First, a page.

BaselWorld 2010 was an opportunity for one of the youngest “traditional” brands at the exhibition to celebrate two significant achievements. In a hall full of brands that can claim centuries of heritage, Corum is a relative newcomer. Established only in 1955, the brand is best known for two collections: the iconic Admiral’s Cup series of watches inspired by nautical themes, and the Golden Bridges with patented baguette movements inside transparent sapphire crystal casings.
Speaking to Mint at Basel, Deepa Chatrath, regional managing director of Corum for South and South-east Asia, said that for both collections and the brand, 2010 is an important year. “Admiral’s Cup celebrates 50 years this year, and Golden Bridges 30. In addition, it is the 55th anniversary of Corum’s founding. It is an important year on many accounts,” she explained.
The celebrations come at a time when Corum has completed a five-year exercise of rediscovery and redirection. In 2005, Corum produced around 50,000 watches including models with quartz movements.
Icons: The Admiral’s Cup (left) and Golden Bridges are currently the most popular lines for Corum. Images courtesy Corum
“This will year will produce between 16,000 and 20,000 pieces. I would think that the number would be closer to 16,000,” Chatrath said. Not only was output pruned, but the brand has now decided to focus on four collections: Admiral’s Cup, Golden Bridges, Romulus and Artisans.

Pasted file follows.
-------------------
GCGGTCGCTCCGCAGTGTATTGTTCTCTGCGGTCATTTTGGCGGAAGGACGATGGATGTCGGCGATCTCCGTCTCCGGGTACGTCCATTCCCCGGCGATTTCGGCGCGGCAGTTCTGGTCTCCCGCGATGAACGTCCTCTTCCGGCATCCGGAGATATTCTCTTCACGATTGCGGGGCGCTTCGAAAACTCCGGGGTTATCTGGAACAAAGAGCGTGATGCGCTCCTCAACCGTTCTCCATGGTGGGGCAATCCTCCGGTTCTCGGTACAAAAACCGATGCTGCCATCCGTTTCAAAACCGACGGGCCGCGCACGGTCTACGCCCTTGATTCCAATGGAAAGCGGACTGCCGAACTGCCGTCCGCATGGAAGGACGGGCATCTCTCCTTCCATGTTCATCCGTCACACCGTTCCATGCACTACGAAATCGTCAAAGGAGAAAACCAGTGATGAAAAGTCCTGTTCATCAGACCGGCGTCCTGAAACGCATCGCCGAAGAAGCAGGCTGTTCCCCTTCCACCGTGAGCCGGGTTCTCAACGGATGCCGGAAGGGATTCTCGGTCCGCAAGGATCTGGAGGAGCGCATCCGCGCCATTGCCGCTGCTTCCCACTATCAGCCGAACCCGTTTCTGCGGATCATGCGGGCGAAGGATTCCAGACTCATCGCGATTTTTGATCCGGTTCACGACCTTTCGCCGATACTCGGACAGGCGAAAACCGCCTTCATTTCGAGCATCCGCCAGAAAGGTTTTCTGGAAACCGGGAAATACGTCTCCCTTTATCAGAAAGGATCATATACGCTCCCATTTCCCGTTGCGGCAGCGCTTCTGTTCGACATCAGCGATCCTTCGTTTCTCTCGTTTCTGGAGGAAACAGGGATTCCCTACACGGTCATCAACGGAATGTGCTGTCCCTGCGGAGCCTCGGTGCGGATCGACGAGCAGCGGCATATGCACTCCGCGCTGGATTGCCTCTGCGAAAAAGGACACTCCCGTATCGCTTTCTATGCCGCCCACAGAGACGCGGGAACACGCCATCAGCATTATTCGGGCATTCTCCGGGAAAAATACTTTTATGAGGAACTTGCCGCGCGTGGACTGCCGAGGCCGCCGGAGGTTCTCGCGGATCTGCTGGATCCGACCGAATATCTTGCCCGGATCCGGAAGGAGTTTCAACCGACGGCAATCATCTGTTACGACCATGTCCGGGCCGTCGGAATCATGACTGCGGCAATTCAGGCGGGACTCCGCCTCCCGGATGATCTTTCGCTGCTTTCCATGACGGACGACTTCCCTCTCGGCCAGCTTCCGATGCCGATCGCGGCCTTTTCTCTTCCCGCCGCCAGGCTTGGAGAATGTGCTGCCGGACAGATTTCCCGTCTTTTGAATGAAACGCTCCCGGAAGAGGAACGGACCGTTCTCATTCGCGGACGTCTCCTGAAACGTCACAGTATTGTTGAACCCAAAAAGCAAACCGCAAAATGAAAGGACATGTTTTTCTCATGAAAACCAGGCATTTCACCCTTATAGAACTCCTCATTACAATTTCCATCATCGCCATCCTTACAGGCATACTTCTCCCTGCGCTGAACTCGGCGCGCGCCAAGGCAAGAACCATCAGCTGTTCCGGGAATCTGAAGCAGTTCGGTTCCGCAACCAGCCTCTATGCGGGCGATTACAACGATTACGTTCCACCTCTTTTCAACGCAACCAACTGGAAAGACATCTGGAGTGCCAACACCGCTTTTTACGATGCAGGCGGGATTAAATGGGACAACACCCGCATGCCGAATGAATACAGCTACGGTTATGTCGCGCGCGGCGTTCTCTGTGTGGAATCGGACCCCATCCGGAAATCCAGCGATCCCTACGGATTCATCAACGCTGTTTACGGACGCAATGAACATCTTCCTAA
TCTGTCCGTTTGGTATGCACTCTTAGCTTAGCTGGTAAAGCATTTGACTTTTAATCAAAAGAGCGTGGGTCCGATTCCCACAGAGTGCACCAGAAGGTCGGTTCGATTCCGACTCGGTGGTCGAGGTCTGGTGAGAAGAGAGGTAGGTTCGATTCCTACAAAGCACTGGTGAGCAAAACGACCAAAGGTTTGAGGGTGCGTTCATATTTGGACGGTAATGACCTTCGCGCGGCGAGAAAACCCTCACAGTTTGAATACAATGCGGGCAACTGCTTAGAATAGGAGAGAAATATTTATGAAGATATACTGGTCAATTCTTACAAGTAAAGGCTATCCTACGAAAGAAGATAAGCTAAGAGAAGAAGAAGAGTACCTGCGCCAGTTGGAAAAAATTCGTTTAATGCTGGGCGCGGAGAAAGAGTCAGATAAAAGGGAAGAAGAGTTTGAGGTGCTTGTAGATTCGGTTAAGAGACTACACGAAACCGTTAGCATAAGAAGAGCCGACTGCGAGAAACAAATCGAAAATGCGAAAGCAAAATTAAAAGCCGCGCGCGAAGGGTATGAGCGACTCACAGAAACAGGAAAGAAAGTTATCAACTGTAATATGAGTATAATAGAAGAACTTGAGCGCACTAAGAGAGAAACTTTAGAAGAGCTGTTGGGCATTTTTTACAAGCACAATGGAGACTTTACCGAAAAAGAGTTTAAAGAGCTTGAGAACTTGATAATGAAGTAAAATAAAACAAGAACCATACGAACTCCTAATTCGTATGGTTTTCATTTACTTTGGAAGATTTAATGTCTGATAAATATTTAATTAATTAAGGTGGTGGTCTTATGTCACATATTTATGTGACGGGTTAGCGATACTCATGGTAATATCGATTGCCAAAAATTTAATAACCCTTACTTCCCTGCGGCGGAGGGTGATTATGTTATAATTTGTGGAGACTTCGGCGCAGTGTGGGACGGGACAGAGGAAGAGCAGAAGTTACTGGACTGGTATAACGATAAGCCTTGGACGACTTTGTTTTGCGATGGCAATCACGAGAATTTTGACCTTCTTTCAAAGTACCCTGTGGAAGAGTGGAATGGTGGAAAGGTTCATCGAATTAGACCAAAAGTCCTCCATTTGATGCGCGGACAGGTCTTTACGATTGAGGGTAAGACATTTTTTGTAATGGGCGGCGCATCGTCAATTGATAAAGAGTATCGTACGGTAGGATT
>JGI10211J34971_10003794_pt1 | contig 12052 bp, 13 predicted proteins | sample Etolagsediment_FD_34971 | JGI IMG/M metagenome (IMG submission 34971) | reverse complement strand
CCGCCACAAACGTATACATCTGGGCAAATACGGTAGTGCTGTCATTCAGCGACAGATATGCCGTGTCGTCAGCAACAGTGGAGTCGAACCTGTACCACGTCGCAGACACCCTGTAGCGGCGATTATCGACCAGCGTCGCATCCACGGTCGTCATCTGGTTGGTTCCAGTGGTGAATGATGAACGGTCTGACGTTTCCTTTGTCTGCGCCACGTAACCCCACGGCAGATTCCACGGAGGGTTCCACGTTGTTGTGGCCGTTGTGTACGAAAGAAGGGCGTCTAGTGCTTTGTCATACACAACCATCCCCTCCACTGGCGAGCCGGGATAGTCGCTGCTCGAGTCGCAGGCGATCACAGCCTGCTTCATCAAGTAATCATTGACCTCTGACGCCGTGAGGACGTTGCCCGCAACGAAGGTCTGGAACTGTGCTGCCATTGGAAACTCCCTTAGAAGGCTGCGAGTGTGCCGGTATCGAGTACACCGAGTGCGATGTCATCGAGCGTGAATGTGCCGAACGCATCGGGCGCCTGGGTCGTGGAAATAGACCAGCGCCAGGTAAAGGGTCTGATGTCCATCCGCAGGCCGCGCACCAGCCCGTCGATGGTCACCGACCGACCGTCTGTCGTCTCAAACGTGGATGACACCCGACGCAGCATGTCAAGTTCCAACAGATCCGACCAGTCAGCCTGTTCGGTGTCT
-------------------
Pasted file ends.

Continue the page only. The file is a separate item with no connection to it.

Chatrath elaborated: “These four collections represent the DNA of the brand. We’ve let go of everything else. Once again we are focusing on being a brand that stands for good craftsmanship, good materials and good value.”
At Basel this year, Corum unveiled three new timepieces, two Bridges and an Admiral’s Cup.
The Bridges, a signature Corum design, reduces the movement of a watch into a longitudinal baguette movement, rather than the traditional radial arrangement. This baguette movement is then placed horizontally or vertically with the hands above. What you have is a slim movement suspended in space. This year Corum added the complication of a tourbillon to the elegance of the baguette. With a silicium movement the tourbillon, available in both Golden and Ti-Bridge, is one of the world’s smallest. Also launched was a new Admiral’s Cup diver’s watch, the Deep Hull 48, that combines the classic 12-sided Admiral’s Cup design with a robust diver’s bezel. At 48mm in diameter, the watch is large, but the titanium body reduces weight. The watch is waterproof to 1,000m and has a special decompression valve to prevent helium accumulation while diving and surfacing.
Chatrath said that Corum avoided launching models for the sake of launching them. “Each new piece has to be new in a significant way. We don’t just change colours or make such cosmetic changes and launch watches. The tourbillon and the diver’s watch are substantial changes.”
India, which currently accounts for around 22% of regional sales for Corum, continues to be a market the brand is optimistic about. The challenge to growth, Chatrath clarified, was not so much the consumer as much as the supply chain. “The consumer is very evolved. This is not his watch. You grow into wearing a Corum after wearing other brands. What we are focusing on now is training and orienting media and retailers. They need to know what Corum means. Both in terms of our heritage and our recent redirection.”
Corum’s latest move to support local retailers has been a stocking point in the country. “Our retailers suffered severe delays importing the timepieces. We’ve now opened a subsidiary that will do this for them. It is a sign of our commitment to India,” Chatrath explained.